Resolution Protecting Online Platforms and Services
WHEREAS, the Internet has created millions of new American jobs and generated billions of dollars in revenue for American businesses;
WHEREAS, online platforms enabled users to generate, upload, and share their own content, and this capability has become a core component of the online experience;
WHEREAS, ALEC’s principles of limited government and free markets suggest that the government should continue to take a light-touch approach to regulation online platforms and services;
WHEREAS, online platforms are businesses that should be allowed to operate in ways that best serve their users — and the government should not interfere with these businesses in order to advance a particular belief or policy;
WHEREAS, even if online platforms were to exhibit political bias in content display or moderation, the First Amendment protects this exercise of editorial discretion from government intervention;
WHEREAS, ALEC’s principles of limited-government and free markets oppose the use of antitrust law for political purposes;
WHEREAS, even the threat of legal action can significantly affect the exercise of speech rights protected by the First Amendment, and thus also raises constitutional concerns;
WHEREAS, Section 230 of the Communications Decency Act of 1996 is a federal law limiting the liability of online platforms and services for content that they themselves did not share in creating and has been vital to the growth of user-generated content and free expression online;
WHEREAS, Section 230(c)(1) of the Communications Decency Act ensures that websites will not be held liable as publishers for how they arrange, promote, or prioritize content, unless they are responsible for creating it;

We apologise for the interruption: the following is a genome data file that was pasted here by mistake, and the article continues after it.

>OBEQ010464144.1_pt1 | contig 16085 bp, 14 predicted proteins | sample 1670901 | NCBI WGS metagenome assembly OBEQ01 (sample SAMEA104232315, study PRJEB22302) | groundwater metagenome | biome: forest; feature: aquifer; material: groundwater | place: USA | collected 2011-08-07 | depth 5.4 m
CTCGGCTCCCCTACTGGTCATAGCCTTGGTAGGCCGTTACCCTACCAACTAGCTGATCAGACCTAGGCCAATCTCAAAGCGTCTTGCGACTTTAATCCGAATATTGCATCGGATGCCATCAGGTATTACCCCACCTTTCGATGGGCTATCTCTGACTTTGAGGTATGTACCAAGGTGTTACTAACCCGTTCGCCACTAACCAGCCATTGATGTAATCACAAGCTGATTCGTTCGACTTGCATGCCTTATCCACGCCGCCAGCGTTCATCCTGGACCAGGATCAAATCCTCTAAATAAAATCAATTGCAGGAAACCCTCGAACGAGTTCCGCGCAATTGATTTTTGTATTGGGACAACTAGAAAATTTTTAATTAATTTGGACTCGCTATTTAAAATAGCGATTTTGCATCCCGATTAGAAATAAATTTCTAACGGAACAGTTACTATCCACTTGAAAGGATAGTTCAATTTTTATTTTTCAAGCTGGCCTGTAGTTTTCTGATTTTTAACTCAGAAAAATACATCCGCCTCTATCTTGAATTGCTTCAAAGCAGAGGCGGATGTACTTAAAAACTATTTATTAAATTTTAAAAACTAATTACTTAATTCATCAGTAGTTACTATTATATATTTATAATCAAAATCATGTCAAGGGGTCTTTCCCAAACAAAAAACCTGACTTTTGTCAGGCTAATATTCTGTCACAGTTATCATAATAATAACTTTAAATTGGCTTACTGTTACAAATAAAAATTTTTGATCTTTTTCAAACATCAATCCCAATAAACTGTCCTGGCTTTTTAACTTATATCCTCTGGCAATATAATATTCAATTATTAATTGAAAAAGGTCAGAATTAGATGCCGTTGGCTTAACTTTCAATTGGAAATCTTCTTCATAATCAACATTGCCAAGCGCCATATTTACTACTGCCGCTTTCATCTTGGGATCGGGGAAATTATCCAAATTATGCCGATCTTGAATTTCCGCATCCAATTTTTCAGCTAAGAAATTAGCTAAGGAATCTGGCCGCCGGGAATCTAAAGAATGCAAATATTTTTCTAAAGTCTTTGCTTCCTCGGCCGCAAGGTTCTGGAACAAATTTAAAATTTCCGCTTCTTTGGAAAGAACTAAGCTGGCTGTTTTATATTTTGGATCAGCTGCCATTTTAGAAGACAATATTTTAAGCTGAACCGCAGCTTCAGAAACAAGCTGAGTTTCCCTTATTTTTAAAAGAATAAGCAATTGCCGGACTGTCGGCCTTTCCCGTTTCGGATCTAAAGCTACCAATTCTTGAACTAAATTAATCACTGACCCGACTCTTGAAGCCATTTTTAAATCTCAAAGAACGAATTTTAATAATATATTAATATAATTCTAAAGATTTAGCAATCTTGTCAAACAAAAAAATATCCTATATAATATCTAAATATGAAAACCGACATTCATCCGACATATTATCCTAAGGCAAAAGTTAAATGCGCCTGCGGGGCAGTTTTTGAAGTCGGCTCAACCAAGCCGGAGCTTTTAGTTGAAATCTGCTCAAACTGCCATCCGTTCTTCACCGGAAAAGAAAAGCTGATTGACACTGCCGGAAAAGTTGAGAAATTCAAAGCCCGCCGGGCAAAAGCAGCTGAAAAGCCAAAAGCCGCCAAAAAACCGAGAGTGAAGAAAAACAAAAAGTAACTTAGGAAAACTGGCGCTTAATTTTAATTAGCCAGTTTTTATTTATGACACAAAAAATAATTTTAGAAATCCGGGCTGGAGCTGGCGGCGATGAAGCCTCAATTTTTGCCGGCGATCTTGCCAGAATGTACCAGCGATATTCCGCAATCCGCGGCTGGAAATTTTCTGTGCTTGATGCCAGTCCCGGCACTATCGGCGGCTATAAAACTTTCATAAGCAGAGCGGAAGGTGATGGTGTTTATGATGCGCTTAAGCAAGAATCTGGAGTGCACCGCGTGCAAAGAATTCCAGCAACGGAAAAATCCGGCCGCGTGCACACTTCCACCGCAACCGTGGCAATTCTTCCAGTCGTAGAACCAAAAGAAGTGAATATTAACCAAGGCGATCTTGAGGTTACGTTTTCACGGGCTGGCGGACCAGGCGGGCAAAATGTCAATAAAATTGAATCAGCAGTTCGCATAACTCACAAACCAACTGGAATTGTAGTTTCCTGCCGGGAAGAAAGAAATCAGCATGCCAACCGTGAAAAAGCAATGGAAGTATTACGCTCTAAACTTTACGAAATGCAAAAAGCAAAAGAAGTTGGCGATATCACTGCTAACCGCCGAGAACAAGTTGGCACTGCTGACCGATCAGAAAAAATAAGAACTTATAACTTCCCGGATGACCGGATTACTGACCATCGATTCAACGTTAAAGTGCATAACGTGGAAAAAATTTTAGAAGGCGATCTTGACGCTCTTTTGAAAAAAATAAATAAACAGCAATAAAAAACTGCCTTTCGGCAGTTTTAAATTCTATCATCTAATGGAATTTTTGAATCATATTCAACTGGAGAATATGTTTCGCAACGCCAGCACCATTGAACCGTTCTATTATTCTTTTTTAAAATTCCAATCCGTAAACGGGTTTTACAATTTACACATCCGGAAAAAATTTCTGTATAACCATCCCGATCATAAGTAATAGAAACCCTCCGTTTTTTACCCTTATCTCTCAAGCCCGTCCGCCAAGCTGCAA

WHEREAS, Section 230(c)(2)(A) of the Communications Decency Act limits the liability of online platforms for “any action voluntarily taken in good faith to restrict access to or availability of material that the provider or user considers to be obscene, lewd, lascivious, filthy, excessively violent, harassing, or otherwise objectionable”;
WHEREAS, Section 230 limits the government’s ability to prosecute social media companies in parallel with the First Amendment’s protection of editorial discretion;
WHEREAS, Section 230 does not shield online platforms from liability for violations of federal criminal law or intellectual property law; and
WHEREAS, the sheer volume of user-generated content hosted by online platforms is so vast that, as Congress presciently recognized in enacting Section 230, imposing legal liability for content moderation decisions will significantly chill content moderation or simply cause online services to decline to host user-generated content;
THEREFORE LET IT BE RESOLVED, ALEC finds that any antitrust action against any online platform or service must not be initiated based on its viewpoint or the procedures it uses to moderate or display content. Any antitrust suit should be based solely on a bona fide violation of antitrust laws, which require proof of economic injury to consumers through a reduction in competition.
THEREFORE LET IT BE FURTHER RESOLVED, ALEC finds that it is well settled that the First Amendment restricts the government from regulating speech or restricting the publishing rights of online platforms or services, including the right to curate content.
THEREFORE LET IT BE FURTHER RESOLVED, ALEC finds that online platforms and services do not lose Section 230 protections solely by engaging in moderation of content created by other individuals, and, indeed, Section 230 was intended to encourage such moderation by limiting second-guessing of such decisions.
THEREFORE LET IT BE FURTHER RESOLVED, ALEC opposes any amendment of Section 230 of the Communications Decency Act that would reduce protections for the rights to freely speak, publish or curate content online, as the law already enables prosecution of online platforms and services for violations of federal criminal law or intellectual property law.